This happened quite a few times when I was parenting during the really tough times.  While I forgot my own appointments from time to time, I was religious about taking my son to see his therapist and psychiatrist.  We were late a few times, but didn’t miss even one.  I might forget to pick up my allergy medication, but never forgot to get his prescriptions. I missed haircuts, the dentist and even vet appointments for my dog.  I would kick myself mentally and do better for a while.  Then my son would get worse and I’d forget once again.

One time, when my son was about six months old, I stubbed my toe and began to fall while carrying him outdoors.  I was walking on our scorching hot driveway in July and I frantically twisted my body so I would take the brunt of the fall. I crashed down but held him aloft the entire time.  I ended up with a badly scraped leg and elbow but he was just fine.  Forgetting my appointments but never his, was a version of this.  Keeping him safe, getting what he needed was the top priority.  Sometimes it was the only priority.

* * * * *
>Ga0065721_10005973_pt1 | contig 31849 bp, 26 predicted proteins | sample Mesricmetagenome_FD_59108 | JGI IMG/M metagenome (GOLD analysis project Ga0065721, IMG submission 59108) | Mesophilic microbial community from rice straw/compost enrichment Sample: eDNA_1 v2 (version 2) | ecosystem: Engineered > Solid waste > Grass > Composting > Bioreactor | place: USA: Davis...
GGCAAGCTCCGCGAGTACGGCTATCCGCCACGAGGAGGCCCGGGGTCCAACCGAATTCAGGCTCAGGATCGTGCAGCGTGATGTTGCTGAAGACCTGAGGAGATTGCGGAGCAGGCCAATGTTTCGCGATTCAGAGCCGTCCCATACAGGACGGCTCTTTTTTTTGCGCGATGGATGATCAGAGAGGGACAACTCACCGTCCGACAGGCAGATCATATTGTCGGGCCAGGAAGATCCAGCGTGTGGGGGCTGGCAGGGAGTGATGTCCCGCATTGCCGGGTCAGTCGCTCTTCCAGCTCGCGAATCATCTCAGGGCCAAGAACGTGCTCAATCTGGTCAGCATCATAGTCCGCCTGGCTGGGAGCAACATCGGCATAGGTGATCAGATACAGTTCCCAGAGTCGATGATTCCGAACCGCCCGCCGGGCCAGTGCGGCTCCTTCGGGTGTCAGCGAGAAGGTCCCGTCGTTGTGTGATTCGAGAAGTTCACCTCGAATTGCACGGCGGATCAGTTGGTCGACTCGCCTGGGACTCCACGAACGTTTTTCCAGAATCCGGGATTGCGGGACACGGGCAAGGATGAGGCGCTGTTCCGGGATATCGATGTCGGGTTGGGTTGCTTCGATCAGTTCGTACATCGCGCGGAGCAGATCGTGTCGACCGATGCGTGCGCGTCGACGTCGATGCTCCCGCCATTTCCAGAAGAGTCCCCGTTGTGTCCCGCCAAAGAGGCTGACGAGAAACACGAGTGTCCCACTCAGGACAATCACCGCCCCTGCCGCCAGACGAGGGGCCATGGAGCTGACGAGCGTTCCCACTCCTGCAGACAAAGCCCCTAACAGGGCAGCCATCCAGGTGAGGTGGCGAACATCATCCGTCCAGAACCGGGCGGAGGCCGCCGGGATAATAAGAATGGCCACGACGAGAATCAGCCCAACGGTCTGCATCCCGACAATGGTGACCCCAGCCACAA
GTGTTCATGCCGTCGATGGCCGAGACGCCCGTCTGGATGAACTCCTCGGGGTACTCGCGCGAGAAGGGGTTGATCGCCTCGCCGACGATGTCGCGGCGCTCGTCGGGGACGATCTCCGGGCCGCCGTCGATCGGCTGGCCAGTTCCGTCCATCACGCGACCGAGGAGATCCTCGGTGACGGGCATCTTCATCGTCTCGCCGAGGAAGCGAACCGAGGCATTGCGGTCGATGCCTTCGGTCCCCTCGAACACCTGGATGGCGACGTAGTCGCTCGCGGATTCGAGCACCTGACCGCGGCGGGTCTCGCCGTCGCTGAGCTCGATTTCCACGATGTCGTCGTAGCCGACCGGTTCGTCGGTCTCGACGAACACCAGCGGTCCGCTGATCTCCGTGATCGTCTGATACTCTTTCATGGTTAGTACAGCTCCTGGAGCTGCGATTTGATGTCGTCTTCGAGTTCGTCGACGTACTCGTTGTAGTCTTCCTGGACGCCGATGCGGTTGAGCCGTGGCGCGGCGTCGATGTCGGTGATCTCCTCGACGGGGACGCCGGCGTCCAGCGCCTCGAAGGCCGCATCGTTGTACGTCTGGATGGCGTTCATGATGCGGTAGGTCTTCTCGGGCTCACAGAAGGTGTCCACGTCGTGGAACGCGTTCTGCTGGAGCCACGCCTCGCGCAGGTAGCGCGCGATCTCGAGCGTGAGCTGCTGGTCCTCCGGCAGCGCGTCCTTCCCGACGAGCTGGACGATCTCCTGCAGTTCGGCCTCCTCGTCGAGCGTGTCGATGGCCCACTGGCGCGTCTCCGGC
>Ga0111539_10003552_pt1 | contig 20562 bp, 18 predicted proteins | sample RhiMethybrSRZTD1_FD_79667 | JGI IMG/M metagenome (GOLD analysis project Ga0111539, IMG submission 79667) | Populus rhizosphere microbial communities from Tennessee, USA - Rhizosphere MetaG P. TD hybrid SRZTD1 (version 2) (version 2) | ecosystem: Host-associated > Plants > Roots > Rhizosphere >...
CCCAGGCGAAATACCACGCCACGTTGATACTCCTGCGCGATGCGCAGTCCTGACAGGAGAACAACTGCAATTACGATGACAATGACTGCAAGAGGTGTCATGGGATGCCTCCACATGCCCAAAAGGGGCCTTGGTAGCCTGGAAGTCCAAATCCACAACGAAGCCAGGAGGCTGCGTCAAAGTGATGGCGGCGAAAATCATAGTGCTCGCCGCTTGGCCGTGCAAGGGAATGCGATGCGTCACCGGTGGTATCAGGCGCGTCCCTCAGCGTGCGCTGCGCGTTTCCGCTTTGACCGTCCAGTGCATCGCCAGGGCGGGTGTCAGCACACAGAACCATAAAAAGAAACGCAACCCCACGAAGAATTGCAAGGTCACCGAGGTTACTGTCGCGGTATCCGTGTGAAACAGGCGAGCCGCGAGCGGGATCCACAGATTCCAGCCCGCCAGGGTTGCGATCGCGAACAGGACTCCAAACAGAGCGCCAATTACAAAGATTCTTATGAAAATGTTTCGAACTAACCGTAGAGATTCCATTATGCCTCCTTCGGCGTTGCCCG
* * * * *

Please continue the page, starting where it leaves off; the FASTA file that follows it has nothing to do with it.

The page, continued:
One day I came across an article about stressful life events which mentioned a stress inventory test.  Any article that had the word “stress” in the title drew my eye immediately.  According to the test, events that caused major stress included the death of someone close to you, going to jail or getting a divorce.  I also noticed that high stress events included happy things such as marriage or pregnancy.  Experiencing many stressful events resulted in a high score and a high score meant you were at risk for stress-related health problems.  Although parenting a child with mental health needs isn’t specifically on the list, items like change in financial state (check), increase in arguments about child raising (check) and change in health/behavior of a family member (double check) certainly are.  What happens, I wondered, when you get a really high score year after year after year?

Parents of children with mental health needs have a dark sense of humor and this become one of my go-to jokes.  “My stress points must have hit 1000 and it’s only March,” I’d say, or, “I’d like to get some points for a happy event this month.” A few times, I’d jokingly tell a friend that I was getting close to setting a record for stress points and I sure hoped I’d receive a great vacation instead of getting sick.  Neither happened.